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LAND, the general term for that part of the earth's surface which is solid and dry as opposed to sea or water. The word is common to Teutonic languages, mainly in the same form and with essentially the same meaning. The Celtic cognate forms are Irish lann, Welsh llan, an enclosure, also in the sense of " church," and so of constant occurrence in Welsh place-names, Cornish Ian and Breton lann, health, which has given the French lande, an expanse or tract of sandy waste ground. The ultimate root is unknown. From its primary meaning have developed naturally the various uses of the word, for a tract of ground or country viewed either as a political, geographical or ethnographical division of the earth, as property owned by the public or state or by a private individual, or as the rural as opposed to the urban or the cultivated as opposed to the built on part of the country; of particular meanings may be mentioned that of a building divided into tenements or flats, the divisions being known as " houses," a Scottish usage, and also that of a division of a ploughed field marked by the irrigating channels, hence transferred to the smooth parts of the bore of a rifle between the grooves of the rifling.

For the physical geography of the land, as the solid portion of the earth's surface, see GEOGRAPHY. For land as the subject of cultivation see AGRICULTURE and SOIL, also.RECLAMATiONOF LAND. For the history of the holding or tenure of land see VILLAGE COM- MUNITIES and FEUDALISM; a particular form of land tenure is dealt with under METAYAGE. The article AGRARIAN LAWS deals with the disposal of the public land (Ager publicus) in Ancient Rome, and further information with regard to the part played by the land question in Roman history will be found under ROME: History. The legal side of the private ownership of land is treated under REAL PROPERTY and CONVEYANCING (see also LANDLORD AND TENANT, and LAND REGISTRATION).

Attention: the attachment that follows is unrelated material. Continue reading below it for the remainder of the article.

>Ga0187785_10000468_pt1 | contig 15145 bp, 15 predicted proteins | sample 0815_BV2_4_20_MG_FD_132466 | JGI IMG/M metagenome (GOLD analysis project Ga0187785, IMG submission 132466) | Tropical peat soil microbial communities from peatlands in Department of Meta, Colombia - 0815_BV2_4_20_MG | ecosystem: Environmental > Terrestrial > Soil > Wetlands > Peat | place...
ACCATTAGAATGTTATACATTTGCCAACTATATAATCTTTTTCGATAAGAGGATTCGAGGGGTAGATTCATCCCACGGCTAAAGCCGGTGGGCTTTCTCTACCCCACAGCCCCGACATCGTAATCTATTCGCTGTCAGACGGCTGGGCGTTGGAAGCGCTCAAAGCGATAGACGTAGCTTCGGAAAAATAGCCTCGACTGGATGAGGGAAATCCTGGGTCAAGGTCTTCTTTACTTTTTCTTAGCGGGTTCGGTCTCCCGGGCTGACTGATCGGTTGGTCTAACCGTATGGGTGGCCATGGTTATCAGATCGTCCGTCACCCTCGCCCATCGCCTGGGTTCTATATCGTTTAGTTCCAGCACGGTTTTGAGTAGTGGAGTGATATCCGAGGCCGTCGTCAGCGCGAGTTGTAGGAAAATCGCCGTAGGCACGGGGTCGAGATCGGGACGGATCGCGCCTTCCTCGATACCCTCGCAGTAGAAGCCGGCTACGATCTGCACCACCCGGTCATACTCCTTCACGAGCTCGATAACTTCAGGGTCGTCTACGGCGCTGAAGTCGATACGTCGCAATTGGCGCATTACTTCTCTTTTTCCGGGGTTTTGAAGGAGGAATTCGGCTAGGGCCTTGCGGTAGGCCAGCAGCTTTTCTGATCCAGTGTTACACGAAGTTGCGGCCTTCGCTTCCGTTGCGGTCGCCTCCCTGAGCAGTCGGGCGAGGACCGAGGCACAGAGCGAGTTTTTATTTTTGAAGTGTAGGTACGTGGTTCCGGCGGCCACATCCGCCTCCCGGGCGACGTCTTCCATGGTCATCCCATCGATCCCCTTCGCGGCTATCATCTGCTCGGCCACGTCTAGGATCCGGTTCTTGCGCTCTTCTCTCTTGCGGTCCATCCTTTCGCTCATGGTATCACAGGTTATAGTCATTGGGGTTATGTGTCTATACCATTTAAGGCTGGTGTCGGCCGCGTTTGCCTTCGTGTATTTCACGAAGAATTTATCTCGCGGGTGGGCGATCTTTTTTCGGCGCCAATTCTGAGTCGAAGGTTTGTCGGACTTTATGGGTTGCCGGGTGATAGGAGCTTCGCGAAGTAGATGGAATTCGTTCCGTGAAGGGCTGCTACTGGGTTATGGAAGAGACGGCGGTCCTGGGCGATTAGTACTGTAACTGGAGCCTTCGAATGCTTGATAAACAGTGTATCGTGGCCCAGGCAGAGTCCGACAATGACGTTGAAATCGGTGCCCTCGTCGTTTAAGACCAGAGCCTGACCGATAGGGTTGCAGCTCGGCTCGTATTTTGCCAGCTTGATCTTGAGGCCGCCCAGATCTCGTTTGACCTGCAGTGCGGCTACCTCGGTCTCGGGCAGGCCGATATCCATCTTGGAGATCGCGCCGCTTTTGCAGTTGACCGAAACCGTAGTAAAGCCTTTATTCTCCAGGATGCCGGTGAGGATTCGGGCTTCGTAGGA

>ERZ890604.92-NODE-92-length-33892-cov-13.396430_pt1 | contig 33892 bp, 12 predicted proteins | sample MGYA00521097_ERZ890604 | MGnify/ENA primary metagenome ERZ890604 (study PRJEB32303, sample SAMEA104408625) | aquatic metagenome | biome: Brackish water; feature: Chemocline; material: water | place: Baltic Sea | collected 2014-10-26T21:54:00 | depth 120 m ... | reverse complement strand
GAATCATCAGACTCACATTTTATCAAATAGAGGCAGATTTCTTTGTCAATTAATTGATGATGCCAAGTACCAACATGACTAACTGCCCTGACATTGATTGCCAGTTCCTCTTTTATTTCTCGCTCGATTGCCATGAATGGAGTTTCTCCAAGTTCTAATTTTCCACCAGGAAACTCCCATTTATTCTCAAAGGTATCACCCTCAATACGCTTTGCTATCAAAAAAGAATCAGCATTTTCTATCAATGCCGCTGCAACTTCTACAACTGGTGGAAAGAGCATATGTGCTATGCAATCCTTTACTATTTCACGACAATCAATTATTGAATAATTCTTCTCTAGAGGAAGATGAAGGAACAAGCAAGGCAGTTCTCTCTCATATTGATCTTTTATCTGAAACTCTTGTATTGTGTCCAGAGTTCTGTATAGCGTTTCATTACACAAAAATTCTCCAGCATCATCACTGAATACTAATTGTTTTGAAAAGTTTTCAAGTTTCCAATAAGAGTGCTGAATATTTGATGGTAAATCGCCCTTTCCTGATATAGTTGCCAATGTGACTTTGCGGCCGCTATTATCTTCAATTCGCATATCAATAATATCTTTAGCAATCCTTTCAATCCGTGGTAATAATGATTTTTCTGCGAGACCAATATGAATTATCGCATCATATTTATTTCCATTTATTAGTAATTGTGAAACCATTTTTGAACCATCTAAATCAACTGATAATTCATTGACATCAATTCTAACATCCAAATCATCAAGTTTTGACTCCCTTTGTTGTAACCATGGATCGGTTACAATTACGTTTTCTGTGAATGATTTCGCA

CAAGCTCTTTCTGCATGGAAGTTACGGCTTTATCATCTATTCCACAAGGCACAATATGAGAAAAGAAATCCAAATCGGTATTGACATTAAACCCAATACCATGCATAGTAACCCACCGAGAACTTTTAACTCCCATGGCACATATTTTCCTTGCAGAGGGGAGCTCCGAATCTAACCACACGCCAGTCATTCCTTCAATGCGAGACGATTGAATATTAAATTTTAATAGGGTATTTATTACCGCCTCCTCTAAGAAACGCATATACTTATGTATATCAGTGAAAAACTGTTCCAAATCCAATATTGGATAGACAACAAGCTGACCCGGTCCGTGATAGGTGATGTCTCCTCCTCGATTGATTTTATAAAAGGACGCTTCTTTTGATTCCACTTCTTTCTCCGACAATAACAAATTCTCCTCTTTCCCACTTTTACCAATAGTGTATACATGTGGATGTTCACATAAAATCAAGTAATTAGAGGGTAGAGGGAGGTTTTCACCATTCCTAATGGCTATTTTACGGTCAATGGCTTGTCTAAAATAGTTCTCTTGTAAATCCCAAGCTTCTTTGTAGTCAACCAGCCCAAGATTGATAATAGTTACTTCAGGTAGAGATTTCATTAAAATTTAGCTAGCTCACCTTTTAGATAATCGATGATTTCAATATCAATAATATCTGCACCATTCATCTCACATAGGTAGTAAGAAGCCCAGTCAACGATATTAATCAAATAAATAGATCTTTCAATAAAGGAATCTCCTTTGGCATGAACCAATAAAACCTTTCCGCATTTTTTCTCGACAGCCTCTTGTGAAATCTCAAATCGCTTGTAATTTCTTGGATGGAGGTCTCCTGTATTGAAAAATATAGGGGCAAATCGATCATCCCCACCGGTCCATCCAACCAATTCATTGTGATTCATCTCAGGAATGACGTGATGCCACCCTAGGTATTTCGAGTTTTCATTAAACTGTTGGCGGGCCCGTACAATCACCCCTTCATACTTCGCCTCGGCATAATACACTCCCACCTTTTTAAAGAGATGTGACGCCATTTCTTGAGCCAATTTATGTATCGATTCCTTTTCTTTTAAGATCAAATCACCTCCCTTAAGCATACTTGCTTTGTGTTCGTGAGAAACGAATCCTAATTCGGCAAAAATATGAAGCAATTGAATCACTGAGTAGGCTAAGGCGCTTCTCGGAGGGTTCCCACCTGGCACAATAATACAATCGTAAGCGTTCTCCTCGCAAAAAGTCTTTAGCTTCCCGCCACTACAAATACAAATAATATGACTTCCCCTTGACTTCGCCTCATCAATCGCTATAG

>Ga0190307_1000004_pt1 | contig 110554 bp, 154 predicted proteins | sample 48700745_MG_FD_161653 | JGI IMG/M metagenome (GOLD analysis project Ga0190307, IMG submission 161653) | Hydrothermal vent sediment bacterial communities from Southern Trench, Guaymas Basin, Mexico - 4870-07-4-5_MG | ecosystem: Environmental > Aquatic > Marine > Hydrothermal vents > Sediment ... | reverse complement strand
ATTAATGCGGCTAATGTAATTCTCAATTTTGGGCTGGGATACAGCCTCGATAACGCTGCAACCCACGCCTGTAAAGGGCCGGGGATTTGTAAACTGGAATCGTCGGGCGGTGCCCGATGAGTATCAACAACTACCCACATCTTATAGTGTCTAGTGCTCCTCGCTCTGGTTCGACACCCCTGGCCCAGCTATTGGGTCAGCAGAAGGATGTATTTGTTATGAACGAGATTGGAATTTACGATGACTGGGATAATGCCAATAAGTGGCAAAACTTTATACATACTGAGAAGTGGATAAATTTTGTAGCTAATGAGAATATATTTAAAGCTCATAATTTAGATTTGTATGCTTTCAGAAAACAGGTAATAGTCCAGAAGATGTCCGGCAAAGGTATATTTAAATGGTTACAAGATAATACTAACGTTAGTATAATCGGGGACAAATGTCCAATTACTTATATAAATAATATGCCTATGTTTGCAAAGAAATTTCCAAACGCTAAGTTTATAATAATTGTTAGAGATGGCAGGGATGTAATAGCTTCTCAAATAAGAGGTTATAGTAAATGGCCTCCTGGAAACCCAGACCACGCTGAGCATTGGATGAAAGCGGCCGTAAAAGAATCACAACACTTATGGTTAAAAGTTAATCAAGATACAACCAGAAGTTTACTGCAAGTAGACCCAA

Note - this article incorporates content from Encyclopaedia Britannica, Eleventh Edition, (1910-1911)

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